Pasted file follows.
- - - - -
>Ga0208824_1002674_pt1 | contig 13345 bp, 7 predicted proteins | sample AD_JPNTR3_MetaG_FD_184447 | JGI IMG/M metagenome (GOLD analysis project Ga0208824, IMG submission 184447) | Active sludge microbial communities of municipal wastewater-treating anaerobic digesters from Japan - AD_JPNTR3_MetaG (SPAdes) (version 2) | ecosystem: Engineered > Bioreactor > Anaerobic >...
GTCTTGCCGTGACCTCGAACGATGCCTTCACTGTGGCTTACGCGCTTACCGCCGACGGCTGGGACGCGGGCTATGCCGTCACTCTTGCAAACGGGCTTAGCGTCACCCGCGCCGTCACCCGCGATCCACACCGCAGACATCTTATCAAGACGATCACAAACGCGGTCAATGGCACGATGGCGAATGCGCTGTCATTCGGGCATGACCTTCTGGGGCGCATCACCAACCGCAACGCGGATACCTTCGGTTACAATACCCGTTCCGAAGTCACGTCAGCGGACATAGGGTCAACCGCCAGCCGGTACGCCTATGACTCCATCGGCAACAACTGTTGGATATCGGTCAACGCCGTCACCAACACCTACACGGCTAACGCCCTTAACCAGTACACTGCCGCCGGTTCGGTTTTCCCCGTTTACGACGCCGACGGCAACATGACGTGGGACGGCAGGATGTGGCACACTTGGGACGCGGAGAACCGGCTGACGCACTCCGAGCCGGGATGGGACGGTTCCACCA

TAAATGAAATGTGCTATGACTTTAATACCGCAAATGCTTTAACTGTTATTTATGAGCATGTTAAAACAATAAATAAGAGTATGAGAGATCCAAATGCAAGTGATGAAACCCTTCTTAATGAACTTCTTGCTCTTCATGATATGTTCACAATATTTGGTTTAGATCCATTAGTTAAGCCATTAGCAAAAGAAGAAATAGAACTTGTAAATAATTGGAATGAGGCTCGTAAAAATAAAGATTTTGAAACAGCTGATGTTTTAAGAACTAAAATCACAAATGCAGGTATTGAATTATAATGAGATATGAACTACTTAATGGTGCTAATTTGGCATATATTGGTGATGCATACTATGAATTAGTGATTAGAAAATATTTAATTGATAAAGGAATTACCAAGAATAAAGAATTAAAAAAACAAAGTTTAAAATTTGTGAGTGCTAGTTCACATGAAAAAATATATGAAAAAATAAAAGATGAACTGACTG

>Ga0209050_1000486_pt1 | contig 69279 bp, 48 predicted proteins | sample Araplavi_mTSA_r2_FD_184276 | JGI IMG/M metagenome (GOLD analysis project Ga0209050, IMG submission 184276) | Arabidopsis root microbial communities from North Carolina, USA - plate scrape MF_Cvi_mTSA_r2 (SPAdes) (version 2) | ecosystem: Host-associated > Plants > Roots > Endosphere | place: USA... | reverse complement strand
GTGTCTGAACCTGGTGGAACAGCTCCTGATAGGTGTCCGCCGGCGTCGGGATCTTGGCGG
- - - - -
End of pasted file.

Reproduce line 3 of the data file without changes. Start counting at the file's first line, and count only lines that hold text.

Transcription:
TAAATGAAATGTGCTATGACTTTAATACCGCAAATGCTTTAACTGTTATTTATGAGCATGTTAAAACAATAAATAAGAGTATGAGAGATCCAAATGCAAGTGATGAAACCCTTCTTAATGAACTTCTTGCTCTTCATGATATGTTCACAATATTTGGTTTAGATCCATTAGTTAAGCCATTAGCAAAAGAAGAAATAGAACTTGTAAATAATTGGAATGAGGCTCGTAAAAATAAAGATTTTGAAACAGCTGATGTTTTAAGAACTAAAATCACAAATGCAGGTATTGAATTATAATGAGATATGAACTACTTAATGGTGCTAATTTGGCATATATTGGTGATGCATACTATGAATTAGTGATTAGAAAATATTTAATTGATAAAGGAATTACCAAGAATAAAGAATTAAAAAAACAAAGTTTAAAATTTGTGAGTGCTAGTTCACATGAAAAAATATATGAAAAAATAAAAGATGAACTGACTG